Multiple-Processor Scheduling

If multiple CPUs are available, load sharing becomes possible—but scheduling problems become correspondingly more complex. Many possibilities have been tried; and as we saw with single processor CPU scheduling, there is no one best solution

Approaches to Multiple-Processor Scheduling

One approach to CPU scheduling in a multiprocessor system has all scheduling decisions, I/O processing, and other system activities handled by a single processor—the master server. The other processors execute only user code. This asymmetric multiprocessing is simple because only one processor accesses the system data structures, reducing the need for data sharing

#include <pthread.h>
#include <stdio.h>
#define NUM THREADS 5
int main(int argc, char *argv[])
int i, scope;
pthread t tid[NUM THREADS];
pthread attr t attr;
/* get the default attributes */
pthread attr init(&attr);
/* first inquire on the current scope */
if (pthread attr getscope(&attr, &scope) != 0)
fprintf(stderr, "Unable to get scheduling scope\n");
else {
else if (scope == PTHREAD SCOPE SYSTEM)
fprintf(stderr, "Illegal scope value.\n");
/* set the scheduling algorithm to PCS or SCS */
pthread attr setscope(&attr, PTHREAD SCOPE SYSTEM);
/* create the threads */
for (i = 0; i < NUM THREADS; i++)
pthread create(&tid[i],&attr,runner,NULL);
/* now join on each thread */
for (i = 0; i < NUM THREADS; i++)
pthread join(tid[i], NULL);
/* Each thread will begin control in this function */
void *runner(void *param)
/* do some work ... */
pthread exit(0);

A second approach uses symmetric multiprocessing (SMP), where each processor is self-scheduling. All processes may be in a common ready queue, or each processor may have its own private queue of ready processes. Regardless, scheduling proceeds by having the scheduler for each processor examine the ready queue and select a process to execute. if we have multiple processors trying to access and update a common data structure, the scheduler must be programmed carefully. We must ensure that two separate processors do not choose to schedule the same process and that processes are not lost from the queue. Virtually all modern operating systems support SMP, including Windows, Linux, and Mac OS X. In the remainder of this section, we discuss issues concerning SMP systems

Processor Affinity

Consider what happens to cache memory when a process has been running on a specific processor. The data most recently accessed by the process populate the cache for the processor. As a result, successive memory accesses by the process are often satisfied in cache memory.

Now consider what happens if the process migrates to another processor. The contents of cache memory must be invalidated for the first processor, and the cache for the second processor must be repopulated. Because of the high cost of invalidating and repopulating caches, most SMP systems try to avoid migration of processes from one processor to another and instead attempt to keep a process running on the same processor. This is known as processor affinity—that is, a process has an affinity for the processor on which it is currently running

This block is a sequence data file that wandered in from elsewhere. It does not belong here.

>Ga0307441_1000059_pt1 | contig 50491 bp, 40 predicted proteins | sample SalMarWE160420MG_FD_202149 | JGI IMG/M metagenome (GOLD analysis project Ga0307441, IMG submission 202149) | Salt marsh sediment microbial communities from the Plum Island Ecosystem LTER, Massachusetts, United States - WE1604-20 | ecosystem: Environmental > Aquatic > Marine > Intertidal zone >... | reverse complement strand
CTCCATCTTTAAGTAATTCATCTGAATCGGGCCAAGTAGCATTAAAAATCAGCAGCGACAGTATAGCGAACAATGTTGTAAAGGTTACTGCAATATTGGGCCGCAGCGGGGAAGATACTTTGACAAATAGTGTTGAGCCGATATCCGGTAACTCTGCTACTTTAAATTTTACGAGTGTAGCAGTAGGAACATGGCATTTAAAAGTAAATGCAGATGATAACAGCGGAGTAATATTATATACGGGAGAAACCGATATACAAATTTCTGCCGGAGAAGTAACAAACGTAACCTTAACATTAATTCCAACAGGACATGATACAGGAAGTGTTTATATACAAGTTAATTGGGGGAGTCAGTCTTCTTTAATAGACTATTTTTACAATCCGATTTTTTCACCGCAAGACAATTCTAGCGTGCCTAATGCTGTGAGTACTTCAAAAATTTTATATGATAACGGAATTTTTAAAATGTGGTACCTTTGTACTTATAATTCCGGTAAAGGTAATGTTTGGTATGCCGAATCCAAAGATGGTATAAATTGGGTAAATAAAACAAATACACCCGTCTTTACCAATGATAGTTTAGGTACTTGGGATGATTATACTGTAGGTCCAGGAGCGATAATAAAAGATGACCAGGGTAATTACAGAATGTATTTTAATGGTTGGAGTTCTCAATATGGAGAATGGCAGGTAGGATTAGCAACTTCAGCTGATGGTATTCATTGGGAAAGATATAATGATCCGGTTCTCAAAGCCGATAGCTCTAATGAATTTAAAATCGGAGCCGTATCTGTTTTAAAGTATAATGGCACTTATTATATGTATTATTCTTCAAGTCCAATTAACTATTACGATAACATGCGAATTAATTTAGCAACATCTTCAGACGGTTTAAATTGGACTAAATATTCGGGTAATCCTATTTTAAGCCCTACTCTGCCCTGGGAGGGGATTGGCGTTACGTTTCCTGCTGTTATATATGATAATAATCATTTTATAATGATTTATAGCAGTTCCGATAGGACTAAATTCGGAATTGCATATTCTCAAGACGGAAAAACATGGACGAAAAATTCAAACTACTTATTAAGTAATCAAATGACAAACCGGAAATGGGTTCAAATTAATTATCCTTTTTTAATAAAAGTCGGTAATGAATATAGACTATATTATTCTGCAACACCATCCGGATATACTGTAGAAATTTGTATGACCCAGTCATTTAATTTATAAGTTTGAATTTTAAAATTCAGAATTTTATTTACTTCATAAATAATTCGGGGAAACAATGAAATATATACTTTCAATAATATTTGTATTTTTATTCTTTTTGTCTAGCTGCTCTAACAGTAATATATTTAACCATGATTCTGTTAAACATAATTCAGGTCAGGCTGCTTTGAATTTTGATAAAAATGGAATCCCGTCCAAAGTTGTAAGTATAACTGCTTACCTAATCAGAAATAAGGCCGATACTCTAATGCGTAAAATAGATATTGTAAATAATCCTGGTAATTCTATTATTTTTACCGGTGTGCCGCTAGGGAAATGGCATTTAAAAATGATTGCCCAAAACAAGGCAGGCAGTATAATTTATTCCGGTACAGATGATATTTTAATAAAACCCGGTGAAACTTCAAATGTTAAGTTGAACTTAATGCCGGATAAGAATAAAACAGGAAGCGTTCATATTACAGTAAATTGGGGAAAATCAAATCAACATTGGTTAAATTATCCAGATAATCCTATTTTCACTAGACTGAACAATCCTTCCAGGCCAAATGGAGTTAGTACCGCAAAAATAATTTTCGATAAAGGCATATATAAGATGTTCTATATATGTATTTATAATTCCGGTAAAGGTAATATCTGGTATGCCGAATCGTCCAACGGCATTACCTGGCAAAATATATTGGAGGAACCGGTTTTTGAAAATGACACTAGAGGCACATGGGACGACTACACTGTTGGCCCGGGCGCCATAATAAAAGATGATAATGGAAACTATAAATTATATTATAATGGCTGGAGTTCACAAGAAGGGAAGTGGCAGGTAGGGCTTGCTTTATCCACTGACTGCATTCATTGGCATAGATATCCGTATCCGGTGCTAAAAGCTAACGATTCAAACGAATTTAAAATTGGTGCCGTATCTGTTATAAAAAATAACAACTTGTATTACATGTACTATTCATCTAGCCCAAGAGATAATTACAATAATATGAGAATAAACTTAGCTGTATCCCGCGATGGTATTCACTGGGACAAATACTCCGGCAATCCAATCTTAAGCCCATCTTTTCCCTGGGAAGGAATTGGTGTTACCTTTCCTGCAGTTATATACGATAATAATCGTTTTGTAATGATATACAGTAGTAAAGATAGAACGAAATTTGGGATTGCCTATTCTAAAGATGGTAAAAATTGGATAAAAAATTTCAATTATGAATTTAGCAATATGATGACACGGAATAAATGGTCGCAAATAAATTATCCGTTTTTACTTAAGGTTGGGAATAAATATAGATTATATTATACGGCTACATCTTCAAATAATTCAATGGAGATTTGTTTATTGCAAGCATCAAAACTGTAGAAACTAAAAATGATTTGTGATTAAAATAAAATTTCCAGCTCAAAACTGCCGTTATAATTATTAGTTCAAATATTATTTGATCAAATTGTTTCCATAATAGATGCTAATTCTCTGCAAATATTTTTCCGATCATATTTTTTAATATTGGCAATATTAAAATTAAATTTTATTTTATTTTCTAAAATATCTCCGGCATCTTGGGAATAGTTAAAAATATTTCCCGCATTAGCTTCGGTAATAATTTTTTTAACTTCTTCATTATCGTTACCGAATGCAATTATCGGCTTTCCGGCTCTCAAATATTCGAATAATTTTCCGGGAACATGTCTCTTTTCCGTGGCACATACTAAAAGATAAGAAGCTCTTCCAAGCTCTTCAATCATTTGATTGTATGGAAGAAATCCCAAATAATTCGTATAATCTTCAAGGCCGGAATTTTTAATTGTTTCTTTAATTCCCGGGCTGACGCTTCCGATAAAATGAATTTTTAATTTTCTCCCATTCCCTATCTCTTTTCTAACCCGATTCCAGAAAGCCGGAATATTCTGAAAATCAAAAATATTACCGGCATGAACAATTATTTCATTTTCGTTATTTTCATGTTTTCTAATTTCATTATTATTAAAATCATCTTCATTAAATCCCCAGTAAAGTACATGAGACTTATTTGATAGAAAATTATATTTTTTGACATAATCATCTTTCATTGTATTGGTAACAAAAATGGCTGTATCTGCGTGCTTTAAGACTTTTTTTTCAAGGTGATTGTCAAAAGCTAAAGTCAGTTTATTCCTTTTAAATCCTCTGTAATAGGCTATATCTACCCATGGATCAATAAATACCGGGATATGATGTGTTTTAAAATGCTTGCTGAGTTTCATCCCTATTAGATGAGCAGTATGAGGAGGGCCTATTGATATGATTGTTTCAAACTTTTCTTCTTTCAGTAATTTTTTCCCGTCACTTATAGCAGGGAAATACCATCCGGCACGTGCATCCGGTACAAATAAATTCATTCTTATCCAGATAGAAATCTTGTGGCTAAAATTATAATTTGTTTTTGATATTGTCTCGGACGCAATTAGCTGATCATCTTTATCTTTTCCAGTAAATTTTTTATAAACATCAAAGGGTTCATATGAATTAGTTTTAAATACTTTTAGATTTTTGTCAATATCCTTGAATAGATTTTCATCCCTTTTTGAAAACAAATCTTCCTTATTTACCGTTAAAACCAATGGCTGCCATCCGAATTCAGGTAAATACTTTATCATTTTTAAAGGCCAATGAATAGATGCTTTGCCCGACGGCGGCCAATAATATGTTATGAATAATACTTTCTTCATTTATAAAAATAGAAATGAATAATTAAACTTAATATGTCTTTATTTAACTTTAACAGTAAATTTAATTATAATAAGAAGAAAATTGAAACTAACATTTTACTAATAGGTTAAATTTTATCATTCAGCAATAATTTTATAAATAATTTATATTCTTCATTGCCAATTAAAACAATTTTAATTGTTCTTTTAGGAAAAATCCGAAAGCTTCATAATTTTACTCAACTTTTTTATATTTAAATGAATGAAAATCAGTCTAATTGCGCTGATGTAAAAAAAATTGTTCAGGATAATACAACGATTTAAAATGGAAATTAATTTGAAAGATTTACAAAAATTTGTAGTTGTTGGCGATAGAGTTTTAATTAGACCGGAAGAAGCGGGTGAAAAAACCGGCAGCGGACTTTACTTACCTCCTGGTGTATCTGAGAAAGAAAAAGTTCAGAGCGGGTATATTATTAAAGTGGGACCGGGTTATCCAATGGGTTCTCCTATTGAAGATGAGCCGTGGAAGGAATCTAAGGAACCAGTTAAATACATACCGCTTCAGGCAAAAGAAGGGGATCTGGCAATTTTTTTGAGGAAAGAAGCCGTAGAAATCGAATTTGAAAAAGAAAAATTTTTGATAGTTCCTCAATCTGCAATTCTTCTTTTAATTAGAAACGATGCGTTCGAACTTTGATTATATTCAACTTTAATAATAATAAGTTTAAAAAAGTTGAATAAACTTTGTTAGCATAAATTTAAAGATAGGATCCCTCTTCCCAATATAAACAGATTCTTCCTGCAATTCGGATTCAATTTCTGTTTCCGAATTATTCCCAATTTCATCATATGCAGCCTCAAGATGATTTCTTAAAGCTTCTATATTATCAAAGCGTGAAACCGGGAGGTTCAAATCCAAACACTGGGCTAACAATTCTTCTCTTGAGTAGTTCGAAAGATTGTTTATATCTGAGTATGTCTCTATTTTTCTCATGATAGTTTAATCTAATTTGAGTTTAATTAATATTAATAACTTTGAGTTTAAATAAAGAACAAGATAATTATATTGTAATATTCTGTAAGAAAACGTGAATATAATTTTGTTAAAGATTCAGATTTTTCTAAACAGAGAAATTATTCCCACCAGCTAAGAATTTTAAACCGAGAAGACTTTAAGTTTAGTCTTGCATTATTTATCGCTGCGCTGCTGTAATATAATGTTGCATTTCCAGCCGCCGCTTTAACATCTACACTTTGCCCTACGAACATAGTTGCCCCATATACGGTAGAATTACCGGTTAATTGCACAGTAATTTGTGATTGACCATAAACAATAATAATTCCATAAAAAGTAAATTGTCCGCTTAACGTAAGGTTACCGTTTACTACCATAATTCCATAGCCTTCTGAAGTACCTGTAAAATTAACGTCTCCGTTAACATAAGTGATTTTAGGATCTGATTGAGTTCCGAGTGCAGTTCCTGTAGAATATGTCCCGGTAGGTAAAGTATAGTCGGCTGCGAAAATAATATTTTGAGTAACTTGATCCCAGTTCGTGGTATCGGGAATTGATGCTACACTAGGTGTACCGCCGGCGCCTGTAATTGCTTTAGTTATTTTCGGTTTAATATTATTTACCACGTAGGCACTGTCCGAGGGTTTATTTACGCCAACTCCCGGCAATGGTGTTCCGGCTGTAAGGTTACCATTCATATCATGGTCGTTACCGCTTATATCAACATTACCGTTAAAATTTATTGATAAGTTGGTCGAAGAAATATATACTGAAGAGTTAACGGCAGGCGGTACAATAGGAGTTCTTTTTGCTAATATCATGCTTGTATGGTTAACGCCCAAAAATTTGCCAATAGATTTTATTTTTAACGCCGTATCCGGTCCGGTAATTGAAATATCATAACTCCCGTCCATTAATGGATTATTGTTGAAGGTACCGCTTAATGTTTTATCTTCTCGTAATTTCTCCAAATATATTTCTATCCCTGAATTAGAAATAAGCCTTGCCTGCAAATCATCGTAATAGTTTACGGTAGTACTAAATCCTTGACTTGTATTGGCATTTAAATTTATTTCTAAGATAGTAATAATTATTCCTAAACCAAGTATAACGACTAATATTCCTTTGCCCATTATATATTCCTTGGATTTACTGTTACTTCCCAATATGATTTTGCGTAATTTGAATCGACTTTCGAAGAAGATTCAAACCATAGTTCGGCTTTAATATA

Load Balancing

On SMP systems, it is important to keep the workload balanced among all processors to fully utilize the benefits of having more than one processor Otherwise, one or more processors may sit idle while other processors have high workloads, along with lists of processes awaiting the CPU. Load balancing attempts to keep the workload evenly distributed across all processors in an SMP system.

It is important to note that load balancing is typically necessary only on systems where each processor has its own private queue of eligible processes to execute. On systems with a common run queue, load balancing is often unnecessary, because once a processor becomes idle, it immediately extracts a runnable process from the common run queue. It is also important to note, however, that in most contemporary operating systems supporting SMP, each processor does have a private queue of eligible processes

Multicore Processors

Traditionally, SMP systems have allowed several threads to run concurrently by providing multiple physical processors. However, a recent practice in computer hardware has been to place multiple processor cores on the same physical chip, resulting in a multicore processor. Each core maintains its architectural state and thus appears to the operating system to be a separate physical processor. SMP systems that use multicore processors are faster and consume less power than systems in which each processor has its own physical chip.

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